Xinjiang: Living in a ghost world


Uyghur men in Xinjiang pray during the Corban festival (Eid) in 2016. Public displays of religiosity are now considered signs of extremism.
PHOTO/Kevin Frayers/Getty

Since 2016, at least a million people have been sent to re-education camps as part of the Chinese government’s persecution of the Uyghur people. Yohann Koshy speaks to anthropologist Darren Byler to find out what is going on in China’s northwest province.

The Uyghurs are a Turkic-speaking, Muslim ethnic group who are native to Xinjiang, northwest China. In 2016, the Communist Party Secretary in Tibet, Chen Quanguo, was moved to the role of governor of Xinjiang, where he launched a mass persecution campaign against the Uyghurs, seemingly in response to a handful of terror attacks.

Amnesty International reports that up to a million Uyghurs have been through re-education camps, where many are forced to renounce Islam and sing nationalistic songs. In July 2019, the government claimed, without evidence, that most detainees from these camps had been released. Many of these ‘graduates’ have been transferred into a network of factories to perform forced labour. Outside the factories, a high-tech surveillance state ensures that Uyghur life is ruthlessly controlled.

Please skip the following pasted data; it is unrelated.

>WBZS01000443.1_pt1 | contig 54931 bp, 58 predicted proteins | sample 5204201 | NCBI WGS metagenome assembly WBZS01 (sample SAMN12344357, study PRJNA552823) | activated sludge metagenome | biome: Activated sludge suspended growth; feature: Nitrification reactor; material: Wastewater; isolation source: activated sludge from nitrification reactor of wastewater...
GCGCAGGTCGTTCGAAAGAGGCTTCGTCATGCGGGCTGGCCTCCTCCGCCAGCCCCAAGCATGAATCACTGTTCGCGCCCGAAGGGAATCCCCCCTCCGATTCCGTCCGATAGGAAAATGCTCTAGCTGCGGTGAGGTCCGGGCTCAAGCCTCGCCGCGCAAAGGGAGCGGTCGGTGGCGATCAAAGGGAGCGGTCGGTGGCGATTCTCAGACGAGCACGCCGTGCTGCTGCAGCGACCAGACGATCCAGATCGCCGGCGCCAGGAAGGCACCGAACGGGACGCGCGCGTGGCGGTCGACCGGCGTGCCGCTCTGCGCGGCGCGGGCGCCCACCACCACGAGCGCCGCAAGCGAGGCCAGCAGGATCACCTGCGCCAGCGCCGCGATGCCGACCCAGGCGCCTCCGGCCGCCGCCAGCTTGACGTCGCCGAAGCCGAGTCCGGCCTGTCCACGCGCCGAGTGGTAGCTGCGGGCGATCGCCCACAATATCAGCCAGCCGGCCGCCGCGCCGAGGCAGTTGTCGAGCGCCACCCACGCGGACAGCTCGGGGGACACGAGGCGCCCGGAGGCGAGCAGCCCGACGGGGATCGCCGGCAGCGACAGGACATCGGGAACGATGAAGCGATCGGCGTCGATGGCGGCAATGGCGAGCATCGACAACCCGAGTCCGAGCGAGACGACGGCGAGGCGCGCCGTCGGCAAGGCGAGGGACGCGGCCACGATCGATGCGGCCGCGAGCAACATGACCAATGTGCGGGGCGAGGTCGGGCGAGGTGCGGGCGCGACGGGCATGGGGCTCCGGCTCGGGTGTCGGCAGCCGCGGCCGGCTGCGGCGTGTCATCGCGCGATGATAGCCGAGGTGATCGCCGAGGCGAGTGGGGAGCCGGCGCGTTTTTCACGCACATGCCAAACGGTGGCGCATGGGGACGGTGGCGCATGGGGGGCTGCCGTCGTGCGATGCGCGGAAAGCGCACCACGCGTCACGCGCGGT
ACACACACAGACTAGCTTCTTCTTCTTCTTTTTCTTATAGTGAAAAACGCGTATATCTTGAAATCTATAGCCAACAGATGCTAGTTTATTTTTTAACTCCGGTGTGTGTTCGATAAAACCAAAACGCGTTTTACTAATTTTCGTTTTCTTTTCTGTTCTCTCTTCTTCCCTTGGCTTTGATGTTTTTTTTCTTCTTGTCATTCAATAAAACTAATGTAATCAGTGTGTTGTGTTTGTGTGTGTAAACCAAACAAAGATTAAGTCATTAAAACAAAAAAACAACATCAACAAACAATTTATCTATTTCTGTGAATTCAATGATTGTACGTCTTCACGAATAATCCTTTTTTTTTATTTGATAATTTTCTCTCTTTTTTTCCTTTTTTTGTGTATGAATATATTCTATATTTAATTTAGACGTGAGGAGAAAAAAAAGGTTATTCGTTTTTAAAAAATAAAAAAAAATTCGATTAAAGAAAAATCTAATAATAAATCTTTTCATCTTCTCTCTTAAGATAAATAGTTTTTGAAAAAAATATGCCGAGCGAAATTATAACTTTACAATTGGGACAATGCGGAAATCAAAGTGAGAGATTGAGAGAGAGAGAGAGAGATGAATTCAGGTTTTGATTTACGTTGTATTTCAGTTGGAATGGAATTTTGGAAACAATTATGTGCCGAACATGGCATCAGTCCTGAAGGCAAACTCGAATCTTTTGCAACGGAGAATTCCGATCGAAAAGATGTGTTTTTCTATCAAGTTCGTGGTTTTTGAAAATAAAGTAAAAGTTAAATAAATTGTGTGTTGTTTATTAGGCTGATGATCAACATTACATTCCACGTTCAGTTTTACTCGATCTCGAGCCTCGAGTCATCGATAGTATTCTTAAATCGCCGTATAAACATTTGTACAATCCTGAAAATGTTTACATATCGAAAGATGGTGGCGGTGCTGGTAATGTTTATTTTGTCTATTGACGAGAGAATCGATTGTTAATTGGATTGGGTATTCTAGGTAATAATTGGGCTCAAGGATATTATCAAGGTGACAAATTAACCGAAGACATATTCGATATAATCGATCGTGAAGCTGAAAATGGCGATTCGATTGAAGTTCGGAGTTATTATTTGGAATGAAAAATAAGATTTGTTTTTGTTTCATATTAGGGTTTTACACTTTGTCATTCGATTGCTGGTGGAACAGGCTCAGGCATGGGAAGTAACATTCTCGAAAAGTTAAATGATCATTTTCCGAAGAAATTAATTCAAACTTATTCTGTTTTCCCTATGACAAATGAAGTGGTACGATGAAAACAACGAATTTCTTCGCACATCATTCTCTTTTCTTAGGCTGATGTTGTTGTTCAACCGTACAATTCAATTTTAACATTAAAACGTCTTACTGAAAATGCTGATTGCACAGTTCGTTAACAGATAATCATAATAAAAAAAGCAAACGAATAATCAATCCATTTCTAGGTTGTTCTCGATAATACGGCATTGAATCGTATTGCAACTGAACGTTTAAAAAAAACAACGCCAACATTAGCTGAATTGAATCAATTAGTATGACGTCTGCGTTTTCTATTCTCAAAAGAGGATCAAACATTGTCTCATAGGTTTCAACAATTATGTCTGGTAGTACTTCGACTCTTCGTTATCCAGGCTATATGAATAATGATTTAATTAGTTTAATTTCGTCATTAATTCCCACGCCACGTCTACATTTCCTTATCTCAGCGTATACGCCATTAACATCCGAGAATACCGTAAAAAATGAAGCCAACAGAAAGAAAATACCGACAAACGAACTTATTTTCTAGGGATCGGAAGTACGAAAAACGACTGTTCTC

Yohann Koshy: When did the mass detention – in what the government calls ‘vocational training centres’ – begin?

Darren Byler: The detention of a million people has happened over the last three years. The state decided that they were going to move from what they called a ‘hard-strike campaign’ against Uyghur ‘separatism, terrorism and extremism’ to a ‘re-education campaign’. They determined that around 10 per cent of the Uyghur population – the total population is around 12 million – were pre-terrorists or pre-criminals.

The Chinese authorities think of what they’re doing as something similar to what the UK calls Prevent, which is countering violent extremism before it happens. Beijing saw Uyghurs turning towards more pious forms of Islamic practice and was afraid that this would lead to violent struggle, although there was little evidence that this was necessarily the case or would happen. It decided pre-emptively that it would detain this number of people.

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